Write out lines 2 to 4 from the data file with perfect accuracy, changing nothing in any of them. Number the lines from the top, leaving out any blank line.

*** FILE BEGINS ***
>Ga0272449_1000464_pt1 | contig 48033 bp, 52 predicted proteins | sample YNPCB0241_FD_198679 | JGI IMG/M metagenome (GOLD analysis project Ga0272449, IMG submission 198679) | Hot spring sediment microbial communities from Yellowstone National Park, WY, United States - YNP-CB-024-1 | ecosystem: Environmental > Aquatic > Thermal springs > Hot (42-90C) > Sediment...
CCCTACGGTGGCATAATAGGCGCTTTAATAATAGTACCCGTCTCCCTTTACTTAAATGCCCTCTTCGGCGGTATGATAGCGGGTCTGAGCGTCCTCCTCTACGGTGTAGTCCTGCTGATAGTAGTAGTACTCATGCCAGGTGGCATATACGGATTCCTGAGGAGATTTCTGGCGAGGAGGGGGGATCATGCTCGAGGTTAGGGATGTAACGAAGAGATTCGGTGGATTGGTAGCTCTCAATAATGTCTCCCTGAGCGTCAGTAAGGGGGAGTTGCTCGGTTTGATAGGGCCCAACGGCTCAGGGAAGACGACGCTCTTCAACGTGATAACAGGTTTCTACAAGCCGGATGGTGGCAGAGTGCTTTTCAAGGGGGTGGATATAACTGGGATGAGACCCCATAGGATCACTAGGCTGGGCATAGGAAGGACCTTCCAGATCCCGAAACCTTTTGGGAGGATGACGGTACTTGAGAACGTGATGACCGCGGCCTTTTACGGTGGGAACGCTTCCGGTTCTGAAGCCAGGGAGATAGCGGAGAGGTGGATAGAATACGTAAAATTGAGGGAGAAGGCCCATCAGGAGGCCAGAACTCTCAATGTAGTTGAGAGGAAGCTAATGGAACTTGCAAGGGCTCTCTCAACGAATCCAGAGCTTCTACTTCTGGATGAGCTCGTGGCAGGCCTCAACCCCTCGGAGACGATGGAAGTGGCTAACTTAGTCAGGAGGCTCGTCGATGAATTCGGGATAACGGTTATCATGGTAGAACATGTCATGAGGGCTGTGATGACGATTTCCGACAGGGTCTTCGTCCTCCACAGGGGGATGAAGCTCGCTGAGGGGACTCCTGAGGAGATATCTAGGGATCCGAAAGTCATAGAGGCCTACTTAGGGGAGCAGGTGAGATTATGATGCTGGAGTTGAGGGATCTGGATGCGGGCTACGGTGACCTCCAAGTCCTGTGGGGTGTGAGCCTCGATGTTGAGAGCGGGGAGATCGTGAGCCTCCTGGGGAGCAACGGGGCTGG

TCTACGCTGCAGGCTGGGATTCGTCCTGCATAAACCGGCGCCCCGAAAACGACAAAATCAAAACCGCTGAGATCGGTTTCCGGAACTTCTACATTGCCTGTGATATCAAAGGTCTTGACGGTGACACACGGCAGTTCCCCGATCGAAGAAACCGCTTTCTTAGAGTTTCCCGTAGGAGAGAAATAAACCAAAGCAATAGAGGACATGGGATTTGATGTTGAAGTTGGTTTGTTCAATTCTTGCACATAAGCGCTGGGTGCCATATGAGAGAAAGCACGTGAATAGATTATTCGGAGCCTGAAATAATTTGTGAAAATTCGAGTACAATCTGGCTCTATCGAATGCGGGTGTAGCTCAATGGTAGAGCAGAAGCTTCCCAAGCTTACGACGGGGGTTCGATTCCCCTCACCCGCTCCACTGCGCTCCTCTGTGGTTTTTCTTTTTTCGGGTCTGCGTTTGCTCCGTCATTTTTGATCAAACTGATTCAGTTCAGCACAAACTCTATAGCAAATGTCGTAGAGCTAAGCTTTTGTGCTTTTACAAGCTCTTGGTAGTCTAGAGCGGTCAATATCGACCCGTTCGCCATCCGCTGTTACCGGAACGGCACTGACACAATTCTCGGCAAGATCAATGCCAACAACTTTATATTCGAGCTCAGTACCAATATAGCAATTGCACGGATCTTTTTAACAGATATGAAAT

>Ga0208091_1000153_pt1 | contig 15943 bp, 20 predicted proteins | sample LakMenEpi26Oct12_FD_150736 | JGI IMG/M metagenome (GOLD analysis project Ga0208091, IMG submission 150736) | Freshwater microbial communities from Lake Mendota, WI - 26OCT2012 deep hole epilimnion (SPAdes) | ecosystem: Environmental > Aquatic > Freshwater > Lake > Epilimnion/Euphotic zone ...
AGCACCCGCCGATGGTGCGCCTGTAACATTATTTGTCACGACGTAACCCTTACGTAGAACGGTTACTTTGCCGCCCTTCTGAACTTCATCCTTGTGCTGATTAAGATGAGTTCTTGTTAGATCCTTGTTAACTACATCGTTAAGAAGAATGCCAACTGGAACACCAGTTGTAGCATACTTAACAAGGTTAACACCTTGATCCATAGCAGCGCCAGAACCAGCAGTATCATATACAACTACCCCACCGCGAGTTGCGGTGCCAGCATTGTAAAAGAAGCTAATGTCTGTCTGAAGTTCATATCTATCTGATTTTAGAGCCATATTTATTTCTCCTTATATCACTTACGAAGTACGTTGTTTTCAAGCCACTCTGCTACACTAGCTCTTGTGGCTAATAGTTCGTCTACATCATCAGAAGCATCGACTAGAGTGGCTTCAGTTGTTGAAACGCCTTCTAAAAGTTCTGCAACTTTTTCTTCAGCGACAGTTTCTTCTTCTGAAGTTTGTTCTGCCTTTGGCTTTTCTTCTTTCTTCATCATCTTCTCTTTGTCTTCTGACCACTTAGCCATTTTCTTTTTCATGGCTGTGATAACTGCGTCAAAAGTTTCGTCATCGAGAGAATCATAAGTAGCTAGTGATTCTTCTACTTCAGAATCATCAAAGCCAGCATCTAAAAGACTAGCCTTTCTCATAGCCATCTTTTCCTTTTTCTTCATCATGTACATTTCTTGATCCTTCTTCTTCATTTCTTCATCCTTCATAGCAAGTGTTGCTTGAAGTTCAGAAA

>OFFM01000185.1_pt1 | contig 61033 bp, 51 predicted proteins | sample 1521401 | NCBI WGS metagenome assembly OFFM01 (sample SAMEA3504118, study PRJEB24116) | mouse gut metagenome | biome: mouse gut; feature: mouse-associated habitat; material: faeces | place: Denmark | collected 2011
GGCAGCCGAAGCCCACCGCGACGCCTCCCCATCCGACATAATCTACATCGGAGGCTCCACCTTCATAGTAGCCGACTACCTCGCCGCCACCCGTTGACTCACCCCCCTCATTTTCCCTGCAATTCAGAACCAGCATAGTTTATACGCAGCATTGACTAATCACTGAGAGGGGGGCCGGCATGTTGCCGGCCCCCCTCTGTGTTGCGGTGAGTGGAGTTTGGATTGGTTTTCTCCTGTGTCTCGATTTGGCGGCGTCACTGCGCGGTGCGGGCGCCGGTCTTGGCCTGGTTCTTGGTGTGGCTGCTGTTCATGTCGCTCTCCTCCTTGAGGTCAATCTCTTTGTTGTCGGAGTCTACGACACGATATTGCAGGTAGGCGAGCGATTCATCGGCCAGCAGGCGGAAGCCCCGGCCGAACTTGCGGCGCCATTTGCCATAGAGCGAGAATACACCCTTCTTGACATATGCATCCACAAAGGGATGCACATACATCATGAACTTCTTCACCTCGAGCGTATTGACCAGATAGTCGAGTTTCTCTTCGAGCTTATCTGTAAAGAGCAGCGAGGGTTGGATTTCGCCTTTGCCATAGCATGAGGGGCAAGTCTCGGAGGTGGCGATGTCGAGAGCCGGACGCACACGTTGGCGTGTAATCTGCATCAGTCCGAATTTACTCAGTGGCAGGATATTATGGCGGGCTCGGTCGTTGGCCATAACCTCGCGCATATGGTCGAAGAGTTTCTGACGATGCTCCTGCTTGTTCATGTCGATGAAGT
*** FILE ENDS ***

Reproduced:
CCCTACGGTGGCATAATAGGCGCTTTAATAATAGTACCCGTCTCCCTTTACTTAAATGCCCTCTTCGGCGGTATGATAGCGGGTCTGAGCGTCCTCCTCTACGGTGTAGTCCTGCTGATAGTAGTAGTACTCATGCCAGGTGGCATATACGGATTCCTGAGGAGATTTCTGGCGAGGAGGGGGGATCATGCTCGAGGTTAGGGATGTAACGAAGAGATTCGGTGGATTGGTAGCTCTCAATAATGTCTCCCTGAGCGTCAGTAAGGGGGAGTTGCTCGGTTTGATAGGGCCCAACGGCTCAGGGAAGACGACGCTCTTCAACGTGATAACAGGTTTCTACAAGCCGGATGGTGGCAGAGTGCTTTTCAAGGGGGTGGATATAACTGGGATGAGACCCCATAGGATCACTAGGCTGGGCATAGGAAGGACCTTCCAGATCCCGAAACCTTTTGGGAGGATGACGGTACTTGAGAACGTGATGACCGCGGCCTTTTACGGTGGGAACGCTTCCGGTTCTGAAGCCAGGGAGATAGCGGAGAGGTGGATAGAATACGTAAAATTGAGGGAGAAGGCCCATCAGGAGGCCAGAACTCTCAATGTAGTTGAGAGGAAGCTAATGGAACTTGCAAGGGCTCTCTCAACGAATCCAGAGCTTCTACTTCTGGATGAGCTCGTGGCAGGCCTCAACCCCTCGGAGACGATGGAAGTGGCTAACTTAGTCAGGAGGCTCGTCGATGAATTCGGGATAACGGTTATCATGGTAGAACATGTCATGAGGGCTGTGATGACGATTTCCGACAGGGTCTTCGTCCTCCACAGGGGGATGAAGCTCGCTGAGGGGACTCCTGAGGAGATATCTAGGGATCCGAAAGTCATAGAGGCCTACTTAGGGGAGCAGGTGAGATTATGATGCTGGAGTTGAGGGATCTGGATGCGGGCTACGGTGACCTCCAAGTCCTGTGGGGTGTGAGCCTCGATGTTGAGAGCGGGGAGATCGTGAGCCTCCTGGGGAGCAACGGGGCTGG

TCTACGCTGCAGGCTGGGATTCGTCCTGCATAAACCGGCGCCCCGAAAACGACAAAATCAAAACCGCTGAGATCGGTTTCCGGAACTTCTACATTGCCTGTGATATCAAAGGTCTTGACGGTGACACACGGCAGTTCCCCGATCGAAGAAACCGCTTTCTTAGAGTTTCCCGTAGGAGAGAAATAAACCAAAGCAATAGAGGACATGGGATTTGATGTTGAAGTTGGTTTGTTCAATTCTTGCACATAAGCGCTGGGTGCCATATGAGAGAAAGCACGTGAATAGATTATTCGGAGCCTGAAATAATTTGTGAAAATTCGAGTACAATCTGGCTCTATCGAATGCGGGTGTAGCTCAATGGTAGAGCAGAAGCTTCCCAAGCTTACGACGGGGGTTCGATTCCCCTCACCCGCTCCACTGCGCTCCTCTGTGGTTTTTCTTTTTTCGGGTCTGCGTTTGCTCCGTCATTTTTGATCAAACTGATTCAGTTCAGCACAAACTCTATAGCAAATGTCGTAGAGCTAAGCTTTTGTGCTTTTACAAGCTCTTGGTAGTCTAGAGCGGTCAATATCGACCCGTTCGCCATCCGCTGTTACCGGAACGGCACTGACACAATTCTCGGCAAGATCAATGCCAACAACTTTATATTCGAGCTCAGTACCAATATAGCAATTGCACGGATCTTTTTAACAGATATGAAAT

>Ga0208091_1000153_pt1 | contig 15943 bp, 20 predicted proteins | sample LakMenEpi26Oct12_FD_150736 | JGI IMG/M metagenome (GOLD analysis project Ga0208091, IMG submission 150736) | Freshwater microbial communities from Lake Mendota, WI - 26OCT2012 deep hole epilimnion (SPAdes) | ecosystem: Environmental > Aquatic > Freshwater > Lake > Epilimnion/Euphotic zone ...